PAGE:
South Africa’s Omicron-Driven COVID-19 Surge May Have Already Peaked

South Africa’s noticeable drop in new COVID-19 cases in recent days may signal that the country’s dramatic omicron-driven surge has passed its peak, medical experts say.

Because of the possibility that they may be affected by unreliability in testing and reporting delays, daily virus cases can become unpredictable. But they are offering one tantalizing hint—far from conclusive yet—that omicron infections may recede quickly after a ferocious spike.

South Africa is at the forefront the Omicron Wave and the rest of the world has begun to watch for signs to see how this may unfold. On Thursday there were nearly 27,000 newly diagnosed cases in South Africa. However, Tuesday saw a drop to around 15,424 cases. In Gauteng province—South Africa’s most populous with 16 million people, including the largest city, Johannesburg, and the capital, Pretoria—the decrease started earlier and has continued.
[time-brightcove not-tgx=”true”]

“The drop in new cases nationally combined with the sustained drop in new cases seen here in Gauteng province, which for weeks has been the center of this wave, indicates that we are past the peak,” Marta Nunes, senior researcher at the Vaccines and Infectious Diseases Analytics department of the University of Witwatersrand, told The Associated Press. “It was a short wave … and the good news is that it was not very severe in terms of hospitalizations and deaths,” she said. It is “not unexpected in epidemiology that a very steep increase, like what we saw in November, is followed by a steep decrease.”

Gauteng’s population saw a sharp rise in the middle of November. The new variant, which was highly mutational in omicron, was identified by genetic sequencing. It was released to the public on Nov. 25, 2015. Omicron was significantly more easily transmissible and quickly seized the lead in South Africa. Tests have shown that omicron has been responsible for 90% of COVID-19 related cases in Gauteng Province since November.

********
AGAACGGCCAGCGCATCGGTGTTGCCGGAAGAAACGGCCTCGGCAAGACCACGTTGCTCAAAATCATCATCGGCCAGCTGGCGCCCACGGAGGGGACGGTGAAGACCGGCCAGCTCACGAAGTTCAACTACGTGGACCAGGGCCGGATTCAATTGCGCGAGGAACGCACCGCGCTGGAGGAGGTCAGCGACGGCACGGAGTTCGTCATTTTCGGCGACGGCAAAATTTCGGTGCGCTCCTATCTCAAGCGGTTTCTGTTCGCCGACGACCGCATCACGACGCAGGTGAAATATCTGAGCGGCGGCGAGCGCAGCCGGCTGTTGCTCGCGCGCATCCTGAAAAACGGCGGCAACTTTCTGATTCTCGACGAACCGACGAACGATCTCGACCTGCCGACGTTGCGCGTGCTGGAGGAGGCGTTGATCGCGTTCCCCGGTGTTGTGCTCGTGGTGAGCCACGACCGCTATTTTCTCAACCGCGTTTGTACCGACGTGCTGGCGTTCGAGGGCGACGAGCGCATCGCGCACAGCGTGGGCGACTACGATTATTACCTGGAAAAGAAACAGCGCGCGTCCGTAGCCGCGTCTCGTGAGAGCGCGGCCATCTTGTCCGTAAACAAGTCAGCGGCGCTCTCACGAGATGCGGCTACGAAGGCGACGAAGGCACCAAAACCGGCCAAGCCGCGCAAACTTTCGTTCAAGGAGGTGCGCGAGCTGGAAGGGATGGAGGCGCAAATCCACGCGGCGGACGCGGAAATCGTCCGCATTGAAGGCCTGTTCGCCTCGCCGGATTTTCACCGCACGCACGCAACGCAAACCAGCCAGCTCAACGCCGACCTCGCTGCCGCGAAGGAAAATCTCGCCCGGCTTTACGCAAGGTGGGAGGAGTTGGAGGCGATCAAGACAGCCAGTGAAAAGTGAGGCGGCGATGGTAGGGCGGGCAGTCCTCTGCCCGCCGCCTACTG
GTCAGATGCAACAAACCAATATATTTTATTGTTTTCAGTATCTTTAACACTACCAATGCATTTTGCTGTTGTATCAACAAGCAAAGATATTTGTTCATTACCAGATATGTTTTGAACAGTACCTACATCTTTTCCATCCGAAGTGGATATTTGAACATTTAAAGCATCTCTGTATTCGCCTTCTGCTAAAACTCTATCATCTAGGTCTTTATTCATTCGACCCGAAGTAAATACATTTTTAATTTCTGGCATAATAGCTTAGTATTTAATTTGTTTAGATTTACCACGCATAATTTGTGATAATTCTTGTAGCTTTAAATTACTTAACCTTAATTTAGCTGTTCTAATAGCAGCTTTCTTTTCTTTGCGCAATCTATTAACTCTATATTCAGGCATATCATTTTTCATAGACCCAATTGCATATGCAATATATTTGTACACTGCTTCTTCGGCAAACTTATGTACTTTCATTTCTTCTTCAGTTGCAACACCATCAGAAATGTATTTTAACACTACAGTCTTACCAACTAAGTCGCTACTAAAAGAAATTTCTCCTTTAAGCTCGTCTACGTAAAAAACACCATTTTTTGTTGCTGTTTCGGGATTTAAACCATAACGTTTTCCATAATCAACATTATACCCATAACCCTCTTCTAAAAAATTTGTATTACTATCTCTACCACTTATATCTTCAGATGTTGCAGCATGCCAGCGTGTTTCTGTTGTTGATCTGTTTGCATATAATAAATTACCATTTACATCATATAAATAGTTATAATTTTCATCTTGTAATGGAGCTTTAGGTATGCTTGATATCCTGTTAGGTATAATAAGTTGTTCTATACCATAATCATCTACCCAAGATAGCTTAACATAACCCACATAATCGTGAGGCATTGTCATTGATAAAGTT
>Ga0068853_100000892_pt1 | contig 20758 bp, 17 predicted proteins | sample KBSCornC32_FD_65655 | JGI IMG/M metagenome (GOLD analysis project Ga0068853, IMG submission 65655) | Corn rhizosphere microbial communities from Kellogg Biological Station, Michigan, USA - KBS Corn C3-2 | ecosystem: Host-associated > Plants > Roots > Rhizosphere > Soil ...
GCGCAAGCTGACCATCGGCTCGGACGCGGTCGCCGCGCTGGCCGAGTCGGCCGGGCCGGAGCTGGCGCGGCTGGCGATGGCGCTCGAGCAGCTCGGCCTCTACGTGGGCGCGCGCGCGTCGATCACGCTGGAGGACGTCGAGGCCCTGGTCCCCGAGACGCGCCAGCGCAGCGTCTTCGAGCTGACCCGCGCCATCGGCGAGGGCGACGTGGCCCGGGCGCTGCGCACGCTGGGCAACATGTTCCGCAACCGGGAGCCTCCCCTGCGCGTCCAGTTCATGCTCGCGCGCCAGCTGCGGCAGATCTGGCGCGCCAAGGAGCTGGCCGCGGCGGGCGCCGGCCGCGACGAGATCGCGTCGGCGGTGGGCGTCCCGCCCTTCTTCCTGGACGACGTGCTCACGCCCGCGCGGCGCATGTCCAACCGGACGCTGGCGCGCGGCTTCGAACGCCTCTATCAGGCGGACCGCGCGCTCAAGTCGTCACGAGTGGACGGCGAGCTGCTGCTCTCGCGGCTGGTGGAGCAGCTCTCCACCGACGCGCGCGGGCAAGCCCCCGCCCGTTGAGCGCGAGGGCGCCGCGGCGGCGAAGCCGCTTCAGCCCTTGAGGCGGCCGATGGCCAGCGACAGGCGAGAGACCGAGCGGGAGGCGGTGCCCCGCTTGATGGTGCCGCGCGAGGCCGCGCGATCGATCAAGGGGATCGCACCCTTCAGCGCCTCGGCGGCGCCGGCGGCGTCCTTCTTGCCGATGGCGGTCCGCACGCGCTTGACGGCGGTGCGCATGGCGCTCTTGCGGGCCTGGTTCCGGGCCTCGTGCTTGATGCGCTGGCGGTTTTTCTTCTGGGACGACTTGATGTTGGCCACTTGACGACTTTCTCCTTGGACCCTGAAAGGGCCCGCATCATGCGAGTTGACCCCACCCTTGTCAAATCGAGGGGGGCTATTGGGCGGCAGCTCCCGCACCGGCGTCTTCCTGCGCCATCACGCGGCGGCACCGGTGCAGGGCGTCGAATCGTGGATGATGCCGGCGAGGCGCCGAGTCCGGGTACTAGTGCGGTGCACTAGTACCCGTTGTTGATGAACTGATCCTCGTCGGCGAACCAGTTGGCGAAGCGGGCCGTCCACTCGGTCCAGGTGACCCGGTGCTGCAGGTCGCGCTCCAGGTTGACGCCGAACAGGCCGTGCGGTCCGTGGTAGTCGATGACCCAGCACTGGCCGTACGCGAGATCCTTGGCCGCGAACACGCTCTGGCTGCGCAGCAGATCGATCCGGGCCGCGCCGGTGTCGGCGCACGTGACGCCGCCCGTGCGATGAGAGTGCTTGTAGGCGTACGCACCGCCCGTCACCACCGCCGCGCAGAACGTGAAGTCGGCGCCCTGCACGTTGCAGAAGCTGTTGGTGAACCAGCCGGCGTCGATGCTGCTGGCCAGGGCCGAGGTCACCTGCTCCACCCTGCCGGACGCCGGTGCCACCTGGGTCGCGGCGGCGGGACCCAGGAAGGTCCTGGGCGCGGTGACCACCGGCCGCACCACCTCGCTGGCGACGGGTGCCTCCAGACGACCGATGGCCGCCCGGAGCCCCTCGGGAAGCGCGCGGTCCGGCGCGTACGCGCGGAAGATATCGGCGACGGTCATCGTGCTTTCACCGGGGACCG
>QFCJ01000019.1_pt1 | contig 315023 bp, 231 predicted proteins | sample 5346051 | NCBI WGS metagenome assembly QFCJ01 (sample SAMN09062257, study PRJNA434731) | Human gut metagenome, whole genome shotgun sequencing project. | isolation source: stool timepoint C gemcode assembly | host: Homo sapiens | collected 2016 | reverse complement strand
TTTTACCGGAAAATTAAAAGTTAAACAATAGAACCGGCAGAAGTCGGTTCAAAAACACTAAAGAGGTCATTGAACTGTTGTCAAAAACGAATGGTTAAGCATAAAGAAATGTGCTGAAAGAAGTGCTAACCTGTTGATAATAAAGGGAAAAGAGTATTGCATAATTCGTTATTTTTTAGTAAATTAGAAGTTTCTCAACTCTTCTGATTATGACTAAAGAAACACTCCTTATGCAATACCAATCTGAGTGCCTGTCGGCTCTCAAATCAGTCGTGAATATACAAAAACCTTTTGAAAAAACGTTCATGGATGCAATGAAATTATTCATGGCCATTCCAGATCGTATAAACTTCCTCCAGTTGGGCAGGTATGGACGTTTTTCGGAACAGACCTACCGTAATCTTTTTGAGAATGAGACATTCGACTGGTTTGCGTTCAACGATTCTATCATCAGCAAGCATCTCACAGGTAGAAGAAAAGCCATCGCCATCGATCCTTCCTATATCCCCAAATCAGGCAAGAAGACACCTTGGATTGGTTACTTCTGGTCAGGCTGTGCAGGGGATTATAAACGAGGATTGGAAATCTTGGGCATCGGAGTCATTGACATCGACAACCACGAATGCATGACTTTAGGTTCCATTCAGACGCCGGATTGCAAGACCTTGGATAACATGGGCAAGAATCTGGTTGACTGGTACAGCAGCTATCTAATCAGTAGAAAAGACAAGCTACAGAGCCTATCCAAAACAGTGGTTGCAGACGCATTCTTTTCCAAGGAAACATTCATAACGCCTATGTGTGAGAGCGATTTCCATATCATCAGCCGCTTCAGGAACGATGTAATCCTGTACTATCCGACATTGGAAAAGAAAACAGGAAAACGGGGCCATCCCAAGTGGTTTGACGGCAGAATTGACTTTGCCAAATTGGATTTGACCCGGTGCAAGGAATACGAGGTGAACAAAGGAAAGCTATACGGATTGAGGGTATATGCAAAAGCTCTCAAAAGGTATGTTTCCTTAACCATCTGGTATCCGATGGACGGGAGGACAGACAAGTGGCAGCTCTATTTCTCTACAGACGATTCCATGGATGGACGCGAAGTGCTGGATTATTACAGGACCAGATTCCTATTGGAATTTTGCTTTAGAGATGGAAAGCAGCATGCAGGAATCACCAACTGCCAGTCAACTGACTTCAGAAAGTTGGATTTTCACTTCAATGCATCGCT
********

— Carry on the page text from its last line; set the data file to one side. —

The world is following suit, as omicron has already surpassed the delta variant in certain countries. In the U.S., omicron accounted for 73% of new infections last week, health officials said—and the variant is responsible for an estimated 90% or more of new infections in the New York area, the Southeast, the industrial Midwest and the Pacific Northwest. The number of confirmed coronavirus infections in the U.K. has increased by 60% over the past week, as omicron took the lead from delta. The World Health Organization reports that the variant was detected in at most 89 countries worldwide.

Learn more Let’s Not Be Fatalistic About Omicron. We know how to fight it

In South Africa, experts worried that the sheer volume of new infections would overwhelm the country’s hospitals, even though omicron appears to cause milder disease, with significantly less hospitalizations, patients needing oxygen and deaths. Gauteng’s cases began to decline. After reaching 16,000 new infections on Dec. 12, the province’s numbers have steadily dropped, to just over 3,300 cases Tuesday.